China overtakes Japan as world's second-largest economic power

Slowdown in Japan fuels fears the global recovery may be stuttering to a halt

A sharp slowdown in the pace of Japan's economic recovery has enabled China to overtake it as the world's second-largest economy, leaving only the United States in front of it.

Data released yesterday revealed that the Japanese economy grew at an annualised rate of 0.4 per cent over the three months to the end of June, a substantial reverse following the 4.4 per cent growth seen in the first quarter.

The slowdown meant that China officially overhauled Japan as the second biggest economy in the world this spring, at least in terms of total output. Its gross domestic product for the second quarter was $1.335 trillion, compared to Japan's $1.286 trillion, though the country's huge population means that China remains well down the global league in terms of GDP per capita.

Catherine Yeung, investment director at the fund manager Fidelity International, said: "This is a confirmation of China's growth phenomenon and underlines the long-term trends that the country, and indeed the region, will benefit from in the years to come."

The two countries have been running neck and next this year, but with China having seen average growth of around 10 per cent a year in recent times, it was only a matter of time before it overtook Japan. PricewaterhouseCoopers, the accountancy and consultancy, is forecasting that it could overtake the US as soon as 2020 and that three other developing economies – India, Brazil and Russia – will also have made it into the top six by then.

In fact, China has already claimed the number one spot for a number of indicators. It became the world's largest exporter last year, overtaking Germany, and it also makes more cars than any other country in the world. Last month, the International Energy Agency revealed it was now the world's biggest consumer of energy.

While China's remarkable growth is crucial to the global economy, it has also caused political tension. The US has consistently demanded that China consider revaluing its currency, which many believe is held artificially low in order to benefit exporters. China also now emits more carbon than any other country in the world, and has come under pressure for its position at climate change summits such as Copenhagen, though it has invested huge sums in renewable energy.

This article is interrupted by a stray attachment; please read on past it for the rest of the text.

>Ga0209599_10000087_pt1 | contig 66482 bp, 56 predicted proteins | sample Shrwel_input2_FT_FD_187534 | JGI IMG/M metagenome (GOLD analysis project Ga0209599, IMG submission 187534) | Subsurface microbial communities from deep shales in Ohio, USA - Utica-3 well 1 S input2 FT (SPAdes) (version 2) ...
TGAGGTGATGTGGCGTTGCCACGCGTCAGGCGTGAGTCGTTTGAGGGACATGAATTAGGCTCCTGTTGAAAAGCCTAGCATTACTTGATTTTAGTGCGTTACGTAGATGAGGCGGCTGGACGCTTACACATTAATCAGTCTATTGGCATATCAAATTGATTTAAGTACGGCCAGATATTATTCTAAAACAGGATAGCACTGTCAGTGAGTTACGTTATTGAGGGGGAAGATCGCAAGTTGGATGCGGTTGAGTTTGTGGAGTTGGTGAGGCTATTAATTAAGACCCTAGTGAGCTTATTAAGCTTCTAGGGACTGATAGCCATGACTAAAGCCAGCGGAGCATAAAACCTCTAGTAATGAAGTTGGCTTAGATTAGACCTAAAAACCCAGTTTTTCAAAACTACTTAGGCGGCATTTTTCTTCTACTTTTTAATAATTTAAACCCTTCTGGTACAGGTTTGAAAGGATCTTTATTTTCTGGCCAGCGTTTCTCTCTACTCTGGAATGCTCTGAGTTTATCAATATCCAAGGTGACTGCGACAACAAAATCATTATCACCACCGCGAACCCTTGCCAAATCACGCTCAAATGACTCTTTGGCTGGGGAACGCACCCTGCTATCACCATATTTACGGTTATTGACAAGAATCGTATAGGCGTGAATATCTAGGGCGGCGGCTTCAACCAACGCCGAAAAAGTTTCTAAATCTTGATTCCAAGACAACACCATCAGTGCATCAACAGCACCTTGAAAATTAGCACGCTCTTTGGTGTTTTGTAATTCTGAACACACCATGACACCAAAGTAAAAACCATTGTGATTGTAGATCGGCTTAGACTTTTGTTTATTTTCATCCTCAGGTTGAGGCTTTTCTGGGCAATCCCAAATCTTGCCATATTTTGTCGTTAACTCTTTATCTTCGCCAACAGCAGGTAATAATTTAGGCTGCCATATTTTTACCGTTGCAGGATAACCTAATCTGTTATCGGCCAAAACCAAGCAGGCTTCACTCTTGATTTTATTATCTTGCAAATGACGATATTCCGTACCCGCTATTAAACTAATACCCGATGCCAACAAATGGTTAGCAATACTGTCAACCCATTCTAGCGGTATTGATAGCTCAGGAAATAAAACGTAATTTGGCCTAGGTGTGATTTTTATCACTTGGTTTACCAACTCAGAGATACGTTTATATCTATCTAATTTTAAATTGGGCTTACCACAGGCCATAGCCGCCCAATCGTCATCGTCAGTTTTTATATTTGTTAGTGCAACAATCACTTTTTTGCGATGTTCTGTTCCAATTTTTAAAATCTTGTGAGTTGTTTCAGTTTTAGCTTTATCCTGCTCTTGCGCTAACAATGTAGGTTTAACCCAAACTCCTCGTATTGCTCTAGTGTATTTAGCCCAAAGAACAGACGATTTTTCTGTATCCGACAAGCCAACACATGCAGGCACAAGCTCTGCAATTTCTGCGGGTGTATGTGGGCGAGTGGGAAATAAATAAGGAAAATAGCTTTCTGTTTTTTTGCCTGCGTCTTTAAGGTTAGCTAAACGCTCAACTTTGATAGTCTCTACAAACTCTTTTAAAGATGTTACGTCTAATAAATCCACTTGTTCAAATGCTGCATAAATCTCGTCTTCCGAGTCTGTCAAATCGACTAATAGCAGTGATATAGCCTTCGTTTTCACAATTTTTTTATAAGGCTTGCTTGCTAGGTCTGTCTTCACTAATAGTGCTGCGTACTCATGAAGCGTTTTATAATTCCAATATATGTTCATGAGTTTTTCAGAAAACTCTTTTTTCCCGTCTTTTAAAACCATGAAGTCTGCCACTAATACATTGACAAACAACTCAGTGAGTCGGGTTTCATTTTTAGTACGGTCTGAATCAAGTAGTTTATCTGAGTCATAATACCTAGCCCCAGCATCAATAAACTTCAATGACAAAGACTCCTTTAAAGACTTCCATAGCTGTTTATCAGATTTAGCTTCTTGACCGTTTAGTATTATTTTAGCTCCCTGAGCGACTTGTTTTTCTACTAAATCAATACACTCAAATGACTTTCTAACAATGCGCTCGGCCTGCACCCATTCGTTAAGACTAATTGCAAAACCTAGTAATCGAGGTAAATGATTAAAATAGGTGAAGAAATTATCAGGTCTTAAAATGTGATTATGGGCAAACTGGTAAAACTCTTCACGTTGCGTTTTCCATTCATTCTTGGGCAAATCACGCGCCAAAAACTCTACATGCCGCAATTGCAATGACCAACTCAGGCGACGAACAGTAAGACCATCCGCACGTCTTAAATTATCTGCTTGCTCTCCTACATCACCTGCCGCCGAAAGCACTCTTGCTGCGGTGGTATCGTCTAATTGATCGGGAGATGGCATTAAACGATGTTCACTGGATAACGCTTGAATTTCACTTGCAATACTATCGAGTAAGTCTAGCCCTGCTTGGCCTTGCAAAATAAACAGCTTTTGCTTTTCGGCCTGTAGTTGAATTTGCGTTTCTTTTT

Nor has China's economy always grown consistently, and concerns about speculative bubbles, with the potential to damage growth in the short-term, have persisted. The Chinese government has this year attempted to rein in its economy amid concerns about rising inflation, while analysts have warned of the possibility of a crash in the property sector.

Mark Mobius, the chairman of Templeton Emerging Markets, said the challenge now for China was to diversify. "The government has made it very clear it wants to de-emphasise exports and move more towards the consumer."

In Japan, meanwhile, the slowdown represents a further headache for the government and will also fuel concerns that the global recovery is on the verge of stalling. That Japan's bounce in the first quarter of the year has proved so difficult to sustain may suggest that China's economy is not growing fast enough to carry others.

"Japan is the canary in the mine because it depends so much on demand in Asia and China and this demand is cooling quite a bit," said Martin Schulz, an economist at the Fujitsu Research Institute. "This is a warning sign for all major economies that just focusing on overseas demand won't be sufficient."

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